HAIRS & GRACES Rosaleen McDonagh, 6th Oct 2020


My mother a small women just under five foot. She took on the establishment. The row was over my hair. The establishment , the nuns who ran a special school for children with disabilities. Right through history many disabled people were understood as burdens. People to be cared for. People to be bossed around. People who were taught to have no agency. Short crew cut hair-cuts cut down on the workload for carers. Short hair was manageable, clean and took away any sense of individuality. The nuns had a great way of letting us know we were nothing special. Hair , long hair was considered a vanity , almost sin like.

 

It was my Communion. Every women and girl in my family had long hair. My mother got very concerned. The Communion was eight months away. She pleaded with the nuns to at least let me have a bob hair style. The nuns argued , my mother dug her heels in.  For the nuns my Traveller ethnicity was something they thought would be easily cleaned up or cut out. The hair , my hair symbolised exactly what a bold Traveller looked like. **** There are photographs. My mother and my grandmother had managed to get the growth in my hair long enough to put ringlets for under the Communion veil. The nuns hated my hair and they let me know it. The day after the Communion my mother had taught me how to plait and wrap my hair up myself. The nuns tried their best over the years to keep my hair short. Their energy and wrath was wasted. My hair grew and grew. By the time of my confirmation it was down to my hips just like my sisters. Everyone in special school had learnt how to plait. We rebelled , we grew our hair. A small revolution but an important one. It set me up for the other struggles that would come my way.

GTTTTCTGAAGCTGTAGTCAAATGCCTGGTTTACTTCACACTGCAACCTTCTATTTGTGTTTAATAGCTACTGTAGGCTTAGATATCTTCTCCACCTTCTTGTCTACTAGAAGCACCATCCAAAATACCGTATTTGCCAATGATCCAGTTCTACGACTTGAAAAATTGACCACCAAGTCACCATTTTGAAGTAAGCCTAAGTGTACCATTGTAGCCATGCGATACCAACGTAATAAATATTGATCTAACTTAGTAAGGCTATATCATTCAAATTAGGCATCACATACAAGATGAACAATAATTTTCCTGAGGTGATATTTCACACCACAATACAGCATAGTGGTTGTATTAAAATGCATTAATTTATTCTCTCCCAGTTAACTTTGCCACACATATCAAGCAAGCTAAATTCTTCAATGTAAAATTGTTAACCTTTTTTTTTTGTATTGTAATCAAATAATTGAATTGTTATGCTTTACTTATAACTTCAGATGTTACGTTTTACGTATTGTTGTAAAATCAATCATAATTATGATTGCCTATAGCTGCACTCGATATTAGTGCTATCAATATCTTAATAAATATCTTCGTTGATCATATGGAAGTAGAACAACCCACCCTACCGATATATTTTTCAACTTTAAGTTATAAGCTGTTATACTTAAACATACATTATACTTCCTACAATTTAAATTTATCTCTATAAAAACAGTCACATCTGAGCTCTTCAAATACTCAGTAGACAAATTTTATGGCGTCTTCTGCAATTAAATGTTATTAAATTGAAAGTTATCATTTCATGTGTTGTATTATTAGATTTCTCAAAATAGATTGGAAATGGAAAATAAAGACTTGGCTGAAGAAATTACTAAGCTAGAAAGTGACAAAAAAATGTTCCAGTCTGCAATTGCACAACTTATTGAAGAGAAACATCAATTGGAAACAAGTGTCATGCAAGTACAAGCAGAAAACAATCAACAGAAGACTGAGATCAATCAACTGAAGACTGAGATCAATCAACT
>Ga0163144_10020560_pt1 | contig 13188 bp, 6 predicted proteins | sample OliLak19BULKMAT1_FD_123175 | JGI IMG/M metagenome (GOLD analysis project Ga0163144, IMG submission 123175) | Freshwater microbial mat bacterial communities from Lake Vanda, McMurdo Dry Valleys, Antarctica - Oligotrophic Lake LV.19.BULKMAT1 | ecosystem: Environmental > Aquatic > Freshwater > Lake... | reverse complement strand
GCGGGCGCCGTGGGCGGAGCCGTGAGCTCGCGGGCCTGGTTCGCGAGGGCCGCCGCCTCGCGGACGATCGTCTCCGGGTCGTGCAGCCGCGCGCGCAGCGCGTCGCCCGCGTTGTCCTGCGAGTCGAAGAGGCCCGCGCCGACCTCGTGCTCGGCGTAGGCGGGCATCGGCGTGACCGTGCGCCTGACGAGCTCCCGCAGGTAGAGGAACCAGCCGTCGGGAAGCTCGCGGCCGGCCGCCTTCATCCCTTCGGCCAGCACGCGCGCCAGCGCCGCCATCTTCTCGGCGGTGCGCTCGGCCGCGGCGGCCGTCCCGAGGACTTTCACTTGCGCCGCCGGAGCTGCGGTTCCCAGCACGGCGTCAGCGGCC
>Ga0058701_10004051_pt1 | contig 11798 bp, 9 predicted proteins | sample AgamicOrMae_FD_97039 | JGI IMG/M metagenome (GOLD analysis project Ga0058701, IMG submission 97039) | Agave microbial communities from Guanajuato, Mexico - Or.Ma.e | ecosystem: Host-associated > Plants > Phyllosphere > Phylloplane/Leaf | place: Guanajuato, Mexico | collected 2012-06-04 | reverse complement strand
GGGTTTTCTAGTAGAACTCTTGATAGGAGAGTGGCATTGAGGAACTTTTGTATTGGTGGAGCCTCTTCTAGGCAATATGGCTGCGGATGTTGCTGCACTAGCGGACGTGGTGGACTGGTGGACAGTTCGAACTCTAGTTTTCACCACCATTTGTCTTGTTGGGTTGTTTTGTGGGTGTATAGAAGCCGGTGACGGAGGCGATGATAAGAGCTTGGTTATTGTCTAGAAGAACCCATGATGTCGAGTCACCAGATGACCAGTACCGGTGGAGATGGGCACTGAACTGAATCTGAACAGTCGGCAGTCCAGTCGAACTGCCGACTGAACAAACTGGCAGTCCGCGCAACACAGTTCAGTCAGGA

It was the eighties. My mother took enormous pride in my hair. At that time it never occurred to me the significance of my long hair in a Traveller identity context. All around me music , art , literature and the media their message was Traveller ethnicity is wrong. Most of my settled friends and peers had short hair. The pixie look. My massive mane seemed out of place. The memory is blurry. The row was real. Going into the site , heading to my mothers trailer. The shock , the disappointment the anger and rage. The words that passed between us. They are etched in my heart. She felt betrayed. My hairstyle , punky , spiky , short and looked ridiculous on my pudgy face. There was no framing. At the time having short hair for Traveller women was considered odd and a little bit strange. The long hair echoed our grandmothers and female forebears. It was part of tradition. Oiling and plaiting your hair for an occasion is similar to what hair straighteners and extensions are today. Wearing your hair in a bun might mean you are a worker or you had jobs to do around the camp or the trailer. When you are going to a wedding or an occasion you could let your hair loose.